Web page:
Straight line depreciation is the most common method used in calculating the depreciation of a fixed asset. The same amount is depreciated each year that the asset has a useful life.
The chart below shows the difference between straight line depreciation and reducing balance depreciation. As you can see, the straight line basis reduces the value of the asses evenly. The reducing balance method, reduces it much quicker over the first years, and then it slows down.
Furniture Straight Line Depreciation Example
A business spends £5,000 on furniture, which is expected to have a useful life of 5 years.
Rather than entering £5,000 as an expense on the Profit and Loss account in year one, the business posts the asset to the Balance sheet and reduces it by a fixed amount each month or year. The amount is posted to the Profit and Loss account as an expense.
Straight Line Depreciation Calculation
To calculate the straight-line method, you use the following process:
- Find the initial cost of the asset; this is usually found on the purchase invoice.
- Subtract the estimated salvage value; this is the value of resale at the end of its useful life.
- Decide the useful life of the asset. Examples might be 3 or 5 years, some equipment items maybe longer.
- Use the formula below to calculate the depreciation rate.
Asset Value – salvage value / period of time = Depreciation amount
£5000 / 5 years = £1000 per year
The chart below shows the value of the asset at the end of each year.
Most businesses produce a P&L account monthly, so the depreciation needs to be calculated per month.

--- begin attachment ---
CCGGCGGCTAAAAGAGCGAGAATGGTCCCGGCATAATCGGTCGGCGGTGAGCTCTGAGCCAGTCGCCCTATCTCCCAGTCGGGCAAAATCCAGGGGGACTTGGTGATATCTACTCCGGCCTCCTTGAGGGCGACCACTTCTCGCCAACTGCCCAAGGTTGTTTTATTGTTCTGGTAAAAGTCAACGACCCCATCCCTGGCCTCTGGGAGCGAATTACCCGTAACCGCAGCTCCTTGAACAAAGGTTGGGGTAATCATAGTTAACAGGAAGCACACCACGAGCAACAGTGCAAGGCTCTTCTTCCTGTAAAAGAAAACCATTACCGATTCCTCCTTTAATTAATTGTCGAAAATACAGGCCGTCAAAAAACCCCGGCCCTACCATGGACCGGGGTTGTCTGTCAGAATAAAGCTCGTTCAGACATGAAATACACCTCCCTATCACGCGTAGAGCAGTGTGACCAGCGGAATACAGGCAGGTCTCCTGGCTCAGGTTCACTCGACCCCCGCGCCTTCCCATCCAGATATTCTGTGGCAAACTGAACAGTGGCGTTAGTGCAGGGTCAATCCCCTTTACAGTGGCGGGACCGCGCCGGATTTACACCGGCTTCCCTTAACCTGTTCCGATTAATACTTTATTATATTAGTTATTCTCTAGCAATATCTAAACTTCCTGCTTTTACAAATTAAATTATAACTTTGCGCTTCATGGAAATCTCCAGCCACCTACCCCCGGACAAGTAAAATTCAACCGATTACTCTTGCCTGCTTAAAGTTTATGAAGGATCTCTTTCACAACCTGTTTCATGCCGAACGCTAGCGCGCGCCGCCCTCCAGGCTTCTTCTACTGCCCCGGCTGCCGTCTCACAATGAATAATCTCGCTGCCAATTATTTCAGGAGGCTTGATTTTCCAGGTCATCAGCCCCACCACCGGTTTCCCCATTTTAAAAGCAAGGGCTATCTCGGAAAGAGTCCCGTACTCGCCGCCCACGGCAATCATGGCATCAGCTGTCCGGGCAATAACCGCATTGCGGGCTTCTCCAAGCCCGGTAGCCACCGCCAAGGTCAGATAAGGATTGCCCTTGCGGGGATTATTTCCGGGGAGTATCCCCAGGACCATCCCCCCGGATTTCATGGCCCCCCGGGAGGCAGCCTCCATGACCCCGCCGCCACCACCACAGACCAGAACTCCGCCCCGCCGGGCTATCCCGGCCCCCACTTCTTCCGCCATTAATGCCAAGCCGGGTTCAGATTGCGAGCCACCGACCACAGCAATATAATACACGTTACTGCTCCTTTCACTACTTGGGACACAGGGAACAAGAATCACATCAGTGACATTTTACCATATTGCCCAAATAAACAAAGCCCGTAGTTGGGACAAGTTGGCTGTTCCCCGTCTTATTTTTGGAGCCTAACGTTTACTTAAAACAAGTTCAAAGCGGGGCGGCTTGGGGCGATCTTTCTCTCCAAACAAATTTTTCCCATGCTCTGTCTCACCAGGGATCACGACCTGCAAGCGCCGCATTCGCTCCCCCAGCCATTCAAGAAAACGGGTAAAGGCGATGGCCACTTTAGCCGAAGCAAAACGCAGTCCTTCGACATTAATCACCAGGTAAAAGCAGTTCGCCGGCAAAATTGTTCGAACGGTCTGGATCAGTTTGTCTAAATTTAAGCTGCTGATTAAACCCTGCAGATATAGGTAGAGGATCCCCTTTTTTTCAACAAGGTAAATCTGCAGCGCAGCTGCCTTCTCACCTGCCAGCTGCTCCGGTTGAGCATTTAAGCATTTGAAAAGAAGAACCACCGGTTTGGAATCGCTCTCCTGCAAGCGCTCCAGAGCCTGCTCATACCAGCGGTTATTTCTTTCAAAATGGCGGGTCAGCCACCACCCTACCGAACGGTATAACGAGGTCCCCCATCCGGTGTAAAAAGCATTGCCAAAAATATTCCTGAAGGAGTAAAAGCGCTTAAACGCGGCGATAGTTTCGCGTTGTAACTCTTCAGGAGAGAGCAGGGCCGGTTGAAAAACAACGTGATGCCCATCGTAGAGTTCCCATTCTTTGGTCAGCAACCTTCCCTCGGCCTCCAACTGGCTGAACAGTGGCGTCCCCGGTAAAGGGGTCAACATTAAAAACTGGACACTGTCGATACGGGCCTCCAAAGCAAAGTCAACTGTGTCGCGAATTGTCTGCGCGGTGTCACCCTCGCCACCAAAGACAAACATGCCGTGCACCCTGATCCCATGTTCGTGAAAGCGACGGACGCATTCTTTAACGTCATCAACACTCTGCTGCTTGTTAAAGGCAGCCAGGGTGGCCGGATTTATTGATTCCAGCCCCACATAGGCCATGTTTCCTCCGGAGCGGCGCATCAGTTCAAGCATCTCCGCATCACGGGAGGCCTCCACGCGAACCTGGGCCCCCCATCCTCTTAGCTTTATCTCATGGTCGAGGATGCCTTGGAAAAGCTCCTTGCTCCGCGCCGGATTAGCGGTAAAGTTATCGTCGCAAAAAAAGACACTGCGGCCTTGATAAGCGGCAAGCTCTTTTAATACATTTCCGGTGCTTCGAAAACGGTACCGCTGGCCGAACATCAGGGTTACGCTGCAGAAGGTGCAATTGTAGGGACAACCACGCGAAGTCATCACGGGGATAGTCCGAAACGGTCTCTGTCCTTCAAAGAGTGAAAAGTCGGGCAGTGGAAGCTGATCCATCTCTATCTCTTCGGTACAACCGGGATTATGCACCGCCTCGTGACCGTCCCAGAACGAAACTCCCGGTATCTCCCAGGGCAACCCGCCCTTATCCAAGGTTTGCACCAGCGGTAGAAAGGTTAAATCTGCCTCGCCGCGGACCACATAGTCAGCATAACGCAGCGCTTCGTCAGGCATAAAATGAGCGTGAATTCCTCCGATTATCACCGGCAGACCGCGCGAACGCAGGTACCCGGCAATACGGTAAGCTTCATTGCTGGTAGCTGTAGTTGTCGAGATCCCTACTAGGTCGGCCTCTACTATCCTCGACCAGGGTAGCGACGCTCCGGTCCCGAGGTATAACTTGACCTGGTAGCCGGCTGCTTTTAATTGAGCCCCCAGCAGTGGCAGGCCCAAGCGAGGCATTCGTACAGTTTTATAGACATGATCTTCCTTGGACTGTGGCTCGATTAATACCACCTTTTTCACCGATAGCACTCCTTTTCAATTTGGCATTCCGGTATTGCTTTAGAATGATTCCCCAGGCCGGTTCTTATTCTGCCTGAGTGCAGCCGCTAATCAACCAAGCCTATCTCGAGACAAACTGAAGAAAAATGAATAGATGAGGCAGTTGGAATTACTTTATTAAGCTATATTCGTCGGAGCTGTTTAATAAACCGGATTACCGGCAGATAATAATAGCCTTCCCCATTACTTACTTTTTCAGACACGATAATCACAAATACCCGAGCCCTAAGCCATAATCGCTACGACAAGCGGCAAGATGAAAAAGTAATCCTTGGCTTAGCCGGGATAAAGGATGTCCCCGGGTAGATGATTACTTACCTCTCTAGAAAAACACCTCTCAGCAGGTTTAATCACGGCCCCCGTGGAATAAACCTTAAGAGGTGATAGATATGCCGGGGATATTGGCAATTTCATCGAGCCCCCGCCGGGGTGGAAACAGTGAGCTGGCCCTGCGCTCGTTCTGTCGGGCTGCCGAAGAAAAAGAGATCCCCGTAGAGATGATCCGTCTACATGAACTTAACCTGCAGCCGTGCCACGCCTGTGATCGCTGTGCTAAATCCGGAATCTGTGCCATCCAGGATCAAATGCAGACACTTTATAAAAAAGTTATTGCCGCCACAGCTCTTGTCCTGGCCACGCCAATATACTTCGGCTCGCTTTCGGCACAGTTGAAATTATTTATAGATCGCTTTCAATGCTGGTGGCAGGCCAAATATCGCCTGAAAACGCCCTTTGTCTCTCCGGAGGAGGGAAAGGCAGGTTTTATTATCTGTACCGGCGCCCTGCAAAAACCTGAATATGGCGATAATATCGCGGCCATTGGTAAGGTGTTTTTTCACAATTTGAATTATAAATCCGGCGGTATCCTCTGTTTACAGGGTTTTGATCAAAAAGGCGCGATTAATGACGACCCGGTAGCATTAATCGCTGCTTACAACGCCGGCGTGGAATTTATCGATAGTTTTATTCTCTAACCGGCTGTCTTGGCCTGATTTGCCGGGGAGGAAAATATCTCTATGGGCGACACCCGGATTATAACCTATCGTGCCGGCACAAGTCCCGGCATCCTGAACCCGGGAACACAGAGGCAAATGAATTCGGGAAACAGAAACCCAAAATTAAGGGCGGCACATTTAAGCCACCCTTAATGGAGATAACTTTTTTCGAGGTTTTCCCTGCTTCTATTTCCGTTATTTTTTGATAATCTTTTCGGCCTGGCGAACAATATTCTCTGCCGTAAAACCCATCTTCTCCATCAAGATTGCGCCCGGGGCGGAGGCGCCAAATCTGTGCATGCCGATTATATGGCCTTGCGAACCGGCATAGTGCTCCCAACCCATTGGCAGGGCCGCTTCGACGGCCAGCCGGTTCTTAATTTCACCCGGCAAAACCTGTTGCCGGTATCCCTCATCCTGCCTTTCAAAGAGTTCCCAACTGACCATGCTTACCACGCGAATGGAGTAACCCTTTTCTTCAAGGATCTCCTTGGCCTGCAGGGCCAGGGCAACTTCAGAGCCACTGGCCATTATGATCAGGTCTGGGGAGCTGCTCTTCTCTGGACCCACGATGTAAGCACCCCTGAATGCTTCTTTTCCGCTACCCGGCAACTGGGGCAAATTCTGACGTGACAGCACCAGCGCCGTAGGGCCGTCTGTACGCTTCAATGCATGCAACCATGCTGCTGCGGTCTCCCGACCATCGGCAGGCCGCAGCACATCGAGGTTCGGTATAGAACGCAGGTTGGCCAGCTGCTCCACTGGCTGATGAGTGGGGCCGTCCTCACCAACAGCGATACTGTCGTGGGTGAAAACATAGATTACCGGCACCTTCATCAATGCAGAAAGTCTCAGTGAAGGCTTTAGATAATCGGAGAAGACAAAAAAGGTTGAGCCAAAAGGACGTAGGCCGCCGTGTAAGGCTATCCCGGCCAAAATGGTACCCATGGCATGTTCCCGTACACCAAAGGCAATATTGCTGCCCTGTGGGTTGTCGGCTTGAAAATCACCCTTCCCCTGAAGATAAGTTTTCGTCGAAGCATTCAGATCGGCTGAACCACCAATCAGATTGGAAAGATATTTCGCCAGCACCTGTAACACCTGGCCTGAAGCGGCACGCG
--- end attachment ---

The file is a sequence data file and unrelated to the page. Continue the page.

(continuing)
£5000 / 60 months = £83.33 per month
Car Straight-Line Depreciation Example
If a business purchases a new car, they would expect the car to have a resale value at the end of its useful life for the business.
A business purchases a car for £8,000 and is expecting to use it for 3 years; they are also estimating it will have a resale value of £2,000 (residual value) at the end of the 3 years.
(Cost of the car – Residual value) / Expected life
(8000 – 2000) / 3
= £2000 per year
The depreciation amount is posted in the Balance sheet to reduce the cost of the Asset. It is also posted in the P&L as an expense.
The Balance sheet for each year for the car assets will be as follows:
|Fixed Assets||Depreciation||Value of Assets|
When the car is sold at the end of the 3 years, an adjustment is made to reduce the asset value to 0.
For help with the calculation, please visit the depreciation calculator. The calculator works for both straight line method and reducing balance.
The easiest way of keeping track of all the fixed assets and depreciation is in Excel or a good accounting package. We have produced a simple easy to use depreciation schedule. The schedule allows you to list all the assets, the number of years to depreciate an item and details of the assets. The figures are calculated for you.
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